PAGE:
The Non-Existent N-Ray
In 1903 the French physicist Rene Blondlot announced that he had discovered the n-ray, a form of invisible electro-magnetic radiation named in honor of the University of Nancy, where he served as a member of the faculty. Two years later his results were negated by an American physicist, but not before twenty prominent French scientists confirmed the existence of the non-existent n-ray. By 1907, despite overwhelming evidence that n-rays did not exist, more than 150 scientists in over 300 published articles had claimed to be able to detect N-rays emitted from a variety of objects, including the human body and mind. The Russian scientist Naum Kotik was one who refused to give up on the idea of the n-ray; in 1905 he tried to duplicate the laboratory experiments of parapsychologist Paul Joire, who claimed to have detected nervous energy emanating from the human body by means of the sthenometer, an instrument of his own invention, a type of biometer in which a needle was balanced on a pivot in a glass case. Kotik writes that his own attempts to duplicate Joire’s experiments at the psychiatric clinic of Moscow University were inconclusive, but only because he had abandoned his work there to take part in the failed Russian revolution of 1905. Despite all assertions to the contrary, Kotik expresses confidence in the existence of n-rays and in his own ability to prove in time that they emanate from the human brain.
Experiments in Mind-Reading
In a 1904 article entitled “Mind-reading and N-rays,” Kotik describes his experiments in Odessa with a young psychic: “The transmission of thoughts is accomplished by means of the n-ray, which arises at the moment of thought in the brain of one person and has the capability to awaken the brain centers of another person and call up in that person a corresponding representation.” Kotik compares his work on the n-ray, a “special ray energy” that has both “psychological” and “physical” properties, to the recent discovery of electromagnetic waves by Herz, x-rays by Roentgen, and radiation by Marie Curie and Henri Becquerel, in whose laboratory Kotik had worked. According to Kotik, his scientific experiments proved that the human mind works in the same way as any radioactive substance, and that n-rays provide a scientific explanation for all kinds of paranormal phenomena from automatic writing to the practice of reading letters through sealed envelopes.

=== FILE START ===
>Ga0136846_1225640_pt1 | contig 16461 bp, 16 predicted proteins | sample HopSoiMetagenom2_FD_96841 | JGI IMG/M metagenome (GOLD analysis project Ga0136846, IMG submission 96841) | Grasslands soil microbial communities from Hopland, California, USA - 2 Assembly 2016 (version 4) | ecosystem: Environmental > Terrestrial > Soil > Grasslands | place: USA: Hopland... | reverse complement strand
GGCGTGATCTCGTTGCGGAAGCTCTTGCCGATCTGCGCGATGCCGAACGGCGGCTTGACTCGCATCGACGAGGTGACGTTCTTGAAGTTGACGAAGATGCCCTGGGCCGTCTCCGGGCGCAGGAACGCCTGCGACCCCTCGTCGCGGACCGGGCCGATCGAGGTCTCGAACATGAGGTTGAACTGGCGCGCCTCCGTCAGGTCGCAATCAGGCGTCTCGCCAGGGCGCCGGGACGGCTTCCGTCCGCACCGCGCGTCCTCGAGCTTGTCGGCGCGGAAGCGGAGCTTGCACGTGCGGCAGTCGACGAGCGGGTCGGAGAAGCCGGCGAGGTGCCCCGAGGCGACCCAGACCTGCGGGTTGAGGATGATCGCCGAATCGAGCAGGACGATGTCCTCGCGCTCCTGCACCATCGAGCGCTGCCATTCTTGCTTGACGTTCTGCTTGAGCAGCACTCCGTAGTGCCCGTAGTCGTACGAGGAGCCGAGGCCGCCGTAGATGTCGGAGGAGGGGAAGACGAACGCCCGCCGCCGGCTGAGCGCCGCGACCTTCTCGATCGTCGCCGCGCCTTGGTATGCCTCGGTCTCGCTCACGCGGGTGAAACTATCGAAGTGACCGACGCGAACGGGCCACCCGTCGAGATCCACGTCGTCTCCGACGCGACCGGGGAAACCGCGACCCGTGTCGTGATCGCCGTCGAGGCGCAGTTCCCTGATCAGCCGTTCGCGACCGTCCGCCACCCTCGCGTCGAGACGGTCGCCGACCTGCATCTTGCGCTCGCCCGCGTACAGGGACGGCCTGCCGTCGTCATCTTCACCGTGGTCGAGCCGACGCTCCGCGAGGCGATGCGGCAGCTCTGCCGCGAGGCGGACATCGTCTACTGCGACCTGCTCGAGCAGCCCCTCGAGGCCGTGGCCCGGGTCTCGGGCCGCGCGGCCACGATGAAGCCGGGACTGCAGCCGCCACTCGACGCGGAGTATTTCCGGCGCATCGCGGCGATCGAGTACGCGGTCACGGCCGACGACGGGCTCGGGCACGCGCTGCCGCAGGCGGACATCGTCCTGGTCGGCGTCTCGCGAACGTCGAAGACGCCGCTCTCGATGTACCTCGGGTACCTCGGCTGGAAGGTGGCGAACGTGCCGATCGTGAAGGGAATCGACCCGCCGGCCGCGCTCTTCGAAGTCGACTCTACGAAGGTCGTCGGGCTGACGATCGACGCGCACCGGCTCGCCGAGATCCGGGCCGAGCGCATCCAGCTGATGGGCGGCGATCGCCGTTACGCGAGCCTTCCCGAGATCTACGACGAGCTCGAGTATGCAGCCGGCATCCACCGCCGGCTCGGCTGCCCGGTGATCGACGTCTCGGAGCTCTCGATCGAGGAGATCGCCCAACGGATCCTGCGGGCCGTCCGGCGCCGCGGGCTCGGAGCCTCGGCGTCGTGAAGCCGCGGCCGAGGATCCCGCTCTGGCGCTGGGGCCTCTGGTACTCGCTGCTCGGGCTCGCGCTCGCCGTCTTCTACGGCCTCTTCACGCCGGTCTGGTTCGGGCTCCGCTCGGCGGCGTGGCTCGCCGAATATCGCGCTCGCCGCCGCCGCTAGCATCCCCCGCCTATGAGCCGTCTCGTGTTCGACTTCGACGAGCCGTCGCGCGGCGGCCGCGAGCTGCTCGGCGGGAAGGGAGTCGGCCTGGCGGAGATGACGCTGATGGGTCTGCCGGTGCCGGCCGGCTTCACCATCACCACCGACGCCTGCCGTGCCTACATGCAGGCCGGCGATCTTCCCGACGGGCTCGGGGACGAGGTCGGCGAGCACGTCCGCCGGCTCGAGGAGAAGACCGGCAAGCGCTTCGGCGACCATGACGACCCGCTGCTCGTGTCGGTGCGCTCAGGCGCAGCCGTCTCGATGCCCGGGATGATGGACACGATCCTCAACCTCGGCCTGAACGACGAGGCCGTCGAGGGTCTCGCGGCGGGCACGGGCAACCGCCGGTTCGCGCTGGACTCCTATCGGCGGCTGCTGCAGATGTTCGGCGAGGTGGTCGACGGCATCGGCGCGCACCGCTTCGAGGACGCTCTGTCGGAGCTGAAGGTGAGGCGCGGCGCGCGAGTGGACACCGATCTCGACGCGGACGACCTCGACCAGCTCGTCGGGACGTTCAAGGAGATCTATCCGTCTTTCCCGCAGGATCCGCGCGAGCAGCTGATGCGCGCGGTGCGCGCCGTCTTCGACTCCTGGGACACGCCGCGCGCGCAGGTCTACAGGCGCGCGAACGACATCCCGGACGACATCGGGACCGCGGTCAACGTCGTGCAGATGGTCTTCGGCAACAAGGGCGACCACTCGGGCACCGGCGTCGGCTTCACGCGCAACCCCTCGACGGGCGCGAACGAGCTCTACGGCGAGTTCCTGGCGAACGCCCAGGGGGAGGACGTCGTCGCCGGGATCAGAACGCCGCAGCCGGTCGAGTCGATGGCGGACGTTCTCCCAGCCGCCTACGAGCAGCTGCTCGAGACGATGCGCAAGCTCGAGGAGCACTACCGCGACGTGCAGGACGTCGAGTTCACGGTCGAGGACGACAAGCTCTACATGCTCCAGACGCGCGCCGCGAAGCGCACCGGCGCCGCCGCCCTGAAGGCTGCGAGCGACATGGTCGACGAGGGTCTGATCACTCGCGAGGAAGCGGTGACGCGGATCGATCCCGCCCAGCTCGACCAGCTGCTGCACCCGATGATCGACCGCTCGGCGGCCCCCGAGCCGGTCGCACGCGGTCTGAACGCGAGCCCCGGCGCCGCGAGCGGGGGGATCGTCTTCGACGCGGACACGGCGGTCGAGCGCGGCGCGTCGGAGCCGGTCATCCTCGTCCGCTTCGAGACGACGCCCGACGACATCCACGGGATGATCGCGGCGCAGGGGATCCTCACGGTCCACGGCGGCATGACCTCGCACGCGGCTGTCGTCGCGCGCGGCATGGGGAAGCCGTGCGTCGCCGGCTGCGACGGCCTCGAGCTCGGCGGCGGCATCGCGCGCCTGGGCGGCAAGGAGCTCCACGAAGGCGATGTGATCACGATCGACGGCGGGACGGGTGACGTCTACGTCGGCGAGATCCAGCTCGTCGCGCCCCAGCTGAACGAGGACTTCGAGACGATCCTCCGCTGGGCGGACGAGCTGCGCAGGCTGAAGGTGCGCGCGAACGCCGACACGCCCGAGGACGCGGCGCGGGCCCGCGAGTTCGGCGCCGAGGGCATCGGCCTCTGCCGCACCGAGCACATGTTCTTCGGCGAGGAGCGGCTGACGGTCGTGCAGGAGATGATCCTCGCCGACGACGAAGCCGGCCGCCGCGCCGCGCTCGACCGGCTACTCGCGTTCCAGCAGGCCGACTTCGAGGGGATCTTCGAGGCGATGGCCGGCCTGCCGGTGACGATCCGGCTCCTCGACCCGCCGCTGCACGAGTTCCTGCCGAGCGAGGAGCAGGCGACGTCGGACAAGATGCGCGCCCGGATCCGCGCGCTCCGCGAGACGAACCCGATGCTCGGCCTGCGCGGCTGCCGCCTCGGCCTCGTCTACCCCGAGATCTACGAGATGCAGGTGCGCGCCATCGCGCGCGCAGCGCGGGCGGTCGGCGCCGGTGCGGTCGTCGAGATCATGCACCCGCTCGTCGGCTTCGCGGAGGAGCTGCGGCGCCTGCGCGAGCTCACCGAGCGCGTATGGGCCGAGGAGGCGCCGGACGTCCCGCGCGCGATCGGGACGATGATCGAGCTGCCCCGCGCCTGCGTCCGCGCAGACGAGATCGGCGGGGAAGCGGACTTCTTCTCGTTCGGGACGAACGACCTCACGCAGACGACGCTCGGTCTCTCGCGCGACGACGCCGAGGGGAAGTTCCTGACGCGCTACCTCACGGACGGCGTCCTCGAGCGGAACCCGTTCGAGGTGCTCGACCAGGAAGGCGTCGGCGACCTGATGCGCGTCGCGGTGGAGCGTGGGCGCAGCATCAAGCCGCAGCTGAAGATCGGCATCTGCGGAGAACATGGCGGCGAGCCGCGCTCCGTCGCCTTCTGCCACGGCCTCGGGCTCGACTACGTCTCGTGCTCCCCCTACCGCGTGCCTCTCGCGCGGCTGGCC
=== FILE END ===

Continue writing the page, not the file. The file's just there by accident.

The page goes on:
In addition to transmitting n-rays via the subconscious, or “lower mind,” Kotik argued that they could also be communicated intentionally, which explained the work of hypnotists, since psycho-physical energy “flows from a body with a stronger psychic charge to a body with a weaker psychic charge.” When we speak a word, most of the psycho-physical energy is used up, passing into physical movement of the lips, tongue, vocal cords. Unspoken words on the other hand have a different energy flow: “When we just think words, then the energy produced remains free and becomes concentrated into N-rays (the law of the conservation of energy).” Most of Kotik’s experiments centered on testing to see if psychics, whose minds he believed were specially tuned to n-rays, could detect the radiation that he believed came from human thought.
The Case of Lydia, or Experimenting with Psycho-Physical Energy
In his 1907 Emanation of Psycho-physical Energy: Experimental Investigation of the Phenomena of Mediumism, Clairvoyance, and Psychic Suggestion in Connection with the Question of the Radioactivity of the Brain, Kotik describes several experiments with a young psychic named Lydia. One of these involved automatic writing, a common paranormal practice at the turn of the century. Lydia would rest her hand on a planchette, a triangular elevated piece of cardboard equipped with a pencil, and Kotik would look intently at colored postcards while they conversed on an unrelated topic. According to Kotik Lydia’s attention remained wholly on their conversation, yet her hand moved intermittently, seemingly of its own accord, writing descriptions of the postcards in surprising detail. He concludes that while their “upper minds” were occupied with conversation, their “lower minds” were communicating via n-rays, in what Kotik calls a “thought telegram.” If wireless telegraphy could send messages across oceans with electromagnetic rays, then Kotik believed that the same feat could certainly be accomplished at a shorter distance by the electromagnetic rays of the human mind.
In a second experiment, by placing her hand on a sealed opaque envelope Lydia “read” the description contained within. Kotik argued that the radiation left on paper by the writer’s n-rays had passed through the envelope and up her arm. Hypothesizing that psycho-physical energy would work like electromagnetic energy, Kotik set up a second experiment to find out if metal would conduct it. Lydia held one end of a copper pipe that passed through a small hole in a closed door. The other end rested on a sealed envelope. As he predicted, metal readily conducted the psycho-physical energy remaining on the paper. In fact, the radiation that emanated from the human mind was so strong that it could override the written words to communicate an unrelated message sent by the writer’s subconscious mind. For example, when Kotik requested that a preoccupied businessman write similar descriptions of postcards, Lydia could not describe the pictures he wrote about but instead described the financial matters that emanated from his “lower mind.” Kotik speculated that the thoughts directed at the paper were far more powerful than the words actually written. As a test he tried the experiment with blank paper, and asserts that the radiation left by intently thinking at the paper was just as effective as writing on it.
Oh, if only it were true–writers everywhere would be so much more productive!